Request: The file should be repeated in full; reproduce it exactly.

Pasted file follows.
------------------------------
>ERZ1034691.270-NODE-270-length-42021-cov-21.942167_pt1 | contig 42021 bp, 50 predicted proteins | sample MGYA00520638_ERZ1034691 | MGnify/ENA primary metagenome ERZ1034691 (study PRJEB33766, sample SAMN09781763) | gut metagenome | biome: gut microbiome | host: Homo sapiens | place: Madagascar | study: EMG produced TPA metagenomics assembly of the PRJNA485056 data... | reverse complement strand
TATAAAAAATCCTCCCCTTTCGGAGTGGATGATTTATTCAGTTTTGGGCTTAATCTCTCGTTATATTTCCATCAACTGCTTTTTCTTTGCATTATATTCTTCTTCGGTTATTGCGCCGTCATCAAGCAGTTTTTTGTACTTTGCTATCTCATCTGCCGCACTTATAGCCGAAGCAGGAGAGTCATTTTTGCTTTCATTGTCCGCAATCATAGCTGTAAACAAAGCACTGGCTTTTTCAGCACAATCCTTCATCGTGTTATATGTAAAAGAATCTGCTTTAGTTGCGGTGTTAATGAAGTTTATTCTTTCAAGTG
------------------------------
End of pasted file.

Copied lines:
>ERZ1034691.270-NODE-270-length-42021-cov-21.942167_pt1 | contig 42021 bp, 50 predicted proteins | sample MGYA00520638_ERZ1034691 | MGnify/ENA primary metagenome ERZ1034691 (study PRJEB33766, sample SAMN09781763) | gut metagenome | biome: gut microbiome | host: Homo sapiens | place: Madagascar | study: EMG produced TPA metagenomics assembly of the PRJNA485056 data... | reverse complement strand
TATAAAAAATCCTCCCCTTTCGGAGTGGATGATTTATTCAGTTTTGGGCTTAATCTCTCGTTATATTTCCATCAACTGCTTTTTCTTTGCATTATATTCTTCTTCGGTTATTGCGCCGTCATCAAGCAGTTTTTTGTACTTTGCTATCTCATCTGCCGCACTTATAGCCGAAGCAGGAGAGTCATTTTTGCTTTCATTGTCCGCAATCATAGCTGTAAACAAAGCACTGGCTTTTTCAGCACAATCCTTCATCGTGTTATATGTAAAAGAATCTGCTTTAGTTGCGGTGTTAATGAAGTTTATTCTTTCAAGTG